Rebecca Dinerstein Knight‘s second novel, Hex, is a portrait of ennui. The character Nell Barbar is a former doctoral student in botany from Columbia University. She is expelled from the program after a lab mate dies of accidental poisoning. Nell’s decentering forces her to examine and redefine her life.
She is part of a small character group, six total, whose interconnected lives drive Hex‘s plot. Whereas the novel demonstrates moments of emotional intensity and humor, Hex‘s proclivity towards toxicity is overburdening.
Hex finds Nell untethering from her responsibilities, the newfound lack directly informing her dejection. Her life before expulsion wasn’t noteworthy either; her research on oak trees is boring, her family is distant, and she’s ending a loveless relationship with Tom. She sinks into her discontent with snarkiness and nihilism, the blueprint for intriguing character development — but that doesn’t happen.
Whereas the novel progresses, Nell’s awareness does not. She dwells in an arrested emotional and physical space: she never exhibits growth. She promises, “I am going to mire in it until I am cooked. Then, you know, I’ll taste great” (69). But the greatness is never actualized. Nell maintains turgidity, admitting “I am not living, or feeling alive” (178). Her languor is so overpowering that it burdens the entire narrative. She becomes repellent. She is in crisis, and readers will wonder why her friends and family don’t support her. But then, unfortunately, her peers are revealed as intensely loathsome.
Hex‘s characters socially and professionally circle each other, with academia serving as their hub. They are narcissistic, and their flaws are more problematic than endearing. Tom, for example, is a selfish rich boy who misrepresents his unicorn fandom as research. Nell is aware of this, yet she apathetically accepts “people who need to earn a living and people who get by being wealth-adjacent” (85).
Tom has an affair with Joan, Nell’s academic advisor and object of her obsession. Here, Dinerstein Knight misses the opportunity to consider queer longing and obsession. Instead, she casts Joan as a symbol of toxicity. Joan is a distinguished academic yet fails to maintain healthy social relationships. She constantly treats Nell with disdain, even cruelty, swapping compliments for comments “so rude, [they are] in the name of balance” (96).
Hex is written as a journal in the second-person narrative, therefore Nell’s love for Joan is fully experiential. But Joan’s inability to respond to Nell with an iota of humanity is the novel’s truest calamity.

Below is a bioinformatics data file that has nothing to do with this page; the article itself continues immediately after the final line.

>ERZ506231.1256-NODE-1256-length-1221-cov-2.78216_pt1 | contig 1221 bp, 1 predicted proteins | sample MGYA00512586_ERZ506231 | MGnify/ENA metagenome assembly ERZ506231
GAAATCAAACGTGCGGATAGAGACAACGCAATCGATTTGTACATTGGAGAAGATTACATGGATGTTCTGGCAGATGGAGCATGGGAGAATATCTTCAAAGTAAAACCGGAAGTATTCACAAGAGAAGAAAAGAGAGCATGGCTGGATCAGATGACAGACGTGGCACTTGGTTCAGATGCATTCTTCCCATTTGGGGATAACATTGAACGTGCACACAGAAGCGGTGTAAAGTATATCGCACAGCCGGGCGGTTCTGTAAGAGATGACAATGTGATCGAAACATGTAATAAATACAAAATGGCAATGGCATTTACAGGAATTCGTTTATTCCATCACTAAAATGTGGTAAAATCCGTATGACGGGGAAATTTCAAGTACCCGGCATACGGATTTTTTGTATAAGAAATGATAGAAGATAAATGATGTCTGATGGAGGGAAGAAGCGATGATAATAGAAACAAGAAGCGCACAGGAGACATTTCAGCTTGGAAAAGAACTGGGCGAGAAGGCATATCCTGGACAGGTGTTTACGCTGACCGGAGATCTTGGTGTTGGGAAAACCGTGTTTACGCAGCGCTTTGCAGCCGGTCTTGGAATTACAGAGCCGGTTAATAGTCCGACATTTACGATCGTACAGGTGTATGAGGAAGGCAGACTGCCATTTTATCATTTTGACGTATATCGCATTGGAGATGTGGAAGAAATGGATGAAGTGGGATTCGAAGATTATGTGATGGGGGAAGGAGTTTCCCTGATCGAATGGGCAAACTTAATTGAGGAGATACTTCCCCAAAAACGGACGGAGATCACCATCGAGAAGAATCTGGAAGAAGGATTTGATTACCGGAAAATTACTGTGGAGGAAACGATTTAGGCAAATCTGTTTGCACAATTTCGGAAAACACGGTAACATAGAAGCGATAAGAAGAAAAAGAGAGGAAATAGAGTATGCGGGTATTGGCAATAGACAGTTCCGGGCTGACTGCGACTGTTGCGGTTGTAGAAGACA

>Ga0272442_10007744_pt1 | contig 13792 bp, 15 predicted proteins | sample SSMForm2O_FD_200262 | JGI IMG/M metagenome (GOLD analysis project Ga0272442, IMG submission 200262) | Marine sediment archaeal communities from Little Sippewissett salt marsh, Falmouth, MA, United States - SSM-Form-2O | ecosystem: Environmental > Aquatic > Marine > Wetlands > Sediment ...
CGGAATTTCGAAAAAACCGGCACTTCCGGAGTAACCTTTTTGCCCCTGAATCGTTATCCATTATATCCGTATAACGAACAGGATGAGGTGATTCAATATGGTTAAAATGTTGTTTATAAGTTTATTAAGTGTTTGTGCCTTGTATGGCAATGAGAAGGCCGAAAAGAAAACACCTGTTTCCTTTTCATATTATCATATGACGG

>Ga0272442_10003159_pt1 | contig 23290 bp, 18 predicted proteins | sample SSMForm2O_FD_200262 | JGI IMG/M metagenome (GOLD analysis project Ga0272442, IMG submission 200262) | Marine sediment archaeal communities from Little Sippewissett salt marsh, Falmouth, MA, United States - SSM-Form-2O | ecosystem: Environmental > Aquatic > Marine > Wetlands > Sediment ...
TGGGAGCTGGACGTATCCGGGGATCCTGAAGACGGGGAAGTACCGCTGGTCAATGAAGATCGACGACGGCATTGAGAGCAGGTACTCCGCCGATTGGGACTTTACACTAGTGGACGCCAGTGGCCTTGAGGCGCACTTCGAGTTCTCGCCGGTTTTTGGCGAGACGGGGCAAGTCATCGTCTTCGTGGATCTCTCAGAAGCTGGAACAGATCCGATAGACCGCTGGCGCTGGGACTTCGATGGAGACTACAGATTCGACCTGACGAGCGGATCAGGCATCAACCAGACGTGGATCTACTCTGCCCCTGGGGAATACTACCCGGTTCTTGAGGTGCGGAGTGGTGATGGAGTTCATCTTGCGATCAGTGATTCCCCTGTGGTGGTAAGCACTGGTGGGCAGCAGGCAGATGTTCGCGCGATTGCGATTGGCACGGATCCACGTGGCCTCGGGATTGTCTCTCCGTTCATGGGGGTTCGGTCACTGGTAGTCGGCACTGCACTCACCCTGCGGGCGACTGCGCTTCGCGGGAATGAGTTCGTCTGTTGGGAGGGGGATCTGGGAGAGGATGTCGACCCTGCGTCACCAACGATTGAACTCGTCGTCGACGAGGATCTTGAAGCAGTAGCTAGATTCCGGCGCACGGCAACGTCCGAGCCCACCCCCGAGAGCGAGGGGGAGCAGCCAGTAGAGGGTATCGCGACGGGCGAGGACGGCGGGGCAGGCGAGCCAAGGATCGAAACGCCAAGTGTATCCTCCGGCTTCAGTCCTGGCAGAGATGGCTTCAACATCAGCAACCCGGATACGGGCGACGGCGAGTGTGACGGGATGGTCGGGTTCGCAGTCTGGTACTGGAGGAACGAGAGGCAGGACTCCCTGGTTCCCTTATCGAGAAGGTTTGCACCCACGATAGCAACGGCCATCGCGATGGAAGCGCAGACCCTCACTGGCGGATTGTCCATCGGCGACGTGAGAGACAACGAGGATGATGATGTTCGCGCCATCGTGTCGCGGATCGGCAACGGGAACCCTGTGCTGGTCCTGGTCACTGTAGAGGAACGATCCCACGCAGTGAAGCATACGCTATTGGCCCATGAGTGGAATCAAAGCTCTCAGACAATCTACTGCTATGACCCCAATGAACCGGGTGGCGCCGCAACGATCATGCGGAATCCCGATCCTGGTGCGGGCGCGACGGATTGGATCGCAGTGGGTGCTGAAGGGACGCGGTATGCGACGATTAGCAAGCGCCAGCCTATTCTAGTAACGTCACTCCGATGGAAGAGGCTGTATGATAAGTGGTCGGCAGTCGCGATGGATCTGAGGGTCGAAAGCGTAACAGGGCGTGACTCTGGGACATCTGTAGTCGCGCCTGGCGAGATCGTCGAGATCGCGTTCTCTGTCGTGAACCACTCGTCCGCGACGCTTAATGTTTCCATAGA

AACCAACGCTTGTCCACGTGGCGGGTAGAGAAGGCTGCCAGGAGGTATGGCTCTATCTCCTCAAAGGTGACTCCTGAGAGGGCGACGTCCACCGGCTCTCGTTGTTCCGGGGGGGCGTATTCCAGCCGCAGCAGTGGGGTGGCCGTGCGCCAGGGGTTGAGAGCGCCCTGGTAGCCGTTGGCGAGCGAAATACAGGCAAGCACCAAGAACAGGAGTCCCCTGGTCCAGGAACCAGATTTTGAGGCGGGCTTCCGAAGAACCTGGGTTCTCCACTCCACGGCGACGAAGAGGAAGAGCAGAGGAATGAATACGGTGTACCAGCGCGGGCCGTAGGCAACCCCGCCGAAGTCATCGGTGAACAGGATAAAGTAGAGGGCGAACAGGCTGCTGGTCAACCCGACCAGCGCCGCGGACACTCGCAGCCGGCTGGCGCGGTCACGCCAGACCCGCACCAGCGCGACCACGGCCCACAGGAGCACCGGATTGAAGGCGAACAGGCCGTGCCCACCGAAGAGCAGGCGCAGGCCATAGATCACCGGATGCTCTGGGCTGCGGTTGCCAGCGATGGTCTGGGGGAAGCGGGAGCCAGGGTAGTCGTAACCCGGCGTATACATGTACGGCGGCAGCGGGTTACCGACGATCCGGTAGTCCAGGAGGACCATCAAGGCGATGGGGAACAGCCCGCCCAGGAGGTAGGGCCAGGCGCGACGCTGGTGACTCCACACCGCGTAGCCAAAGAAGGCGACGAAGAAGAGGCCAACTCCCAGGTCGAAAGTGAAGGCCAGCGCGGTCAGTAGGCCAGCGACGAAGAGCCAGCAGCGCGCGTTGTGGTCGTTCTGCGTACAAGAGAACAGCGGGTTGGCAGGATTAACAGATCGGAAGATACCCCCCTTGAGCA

Joan serves as the overachieving academic stereotype, one who embraces misanthropy to focus on her career. In that way, Joan is an overused cliché and the personification of anti-intellectualism. Her inability to enact amiability and penchant for malevolence negates her intelligence. She sleeps with her students while bullying others, behavior that is both appalling and unrealistic.
In contrast, Mishti is a motivated student, her confidence and glamour radiate. Inexplicably, she sleeps with Joan’s husband, Barry. He is an ineffectual loser who uses his family’s wealth to secure the prestigious, albeit useless, role of Associate Director of Columbia Undergraduate Residence Halls. But even before the adultery, Joan despises Mitshi for her intellect and passion, misdirecting her anger onto Mishti’s many bracelets. At no point does Hex portray smart women as functional or collegial. Readers will certainly disconnect from these obnoxious characters.
Hex‘s strongest writing captures botanical histories. Dinerstein Knight relies on alchemy and herbalism to contextualize Feverfew, Sassy Bark, and the Castor Bean’s complicated history as lethal and medicinal plants. More so, Aconitum, or Monkshood, is placed within a cultural context, with references “in Shasekishu, in Shakespeare, in Medea” (14). Like Castor Beans, Aconitum is toxic despite its beauty and healing properties. It is through botany that Dinerstein Knight defines the overlap between beauty and the abject.
For example, Nell turns “to botany like anybody because I found flowers terrifyingly attractive” (101). Her strive for beauty is based on science rather than aesthetics. Her research in toxins and antidotes encapsulates her belief that everyone should suffer then heal, an axiom reflected by her peer group. Hence, Tom and Mitshi’s self-absorption is intentional. Their presence is the manifestation of Nell’s search for beauty in spite of the evident venomousness. Joan is also supposed to personify this paradox, but her moments of beauty are eclipsed by her spitefulness.
With the beauty/abject paradox in mind, perhaps readers can forgive Dinerstein Knight’s penchant for grossness. In a chapter aptly titled “Boogers”, for example, Dinerstein Knight depicts Nell picking her nose and watching her trophies dry on the windowsill. Moreover, Nell’s nervous habit of picking food out from under her fingernail is discussed several times.
Although Hex‘s repulsiveness is conspicuous, its beauty is obscured. The flowers Nells grows are not enough to concretize Dinerstein Knight’s motif. Unfortunately, there is no equilibrium and Hex fails to beautify.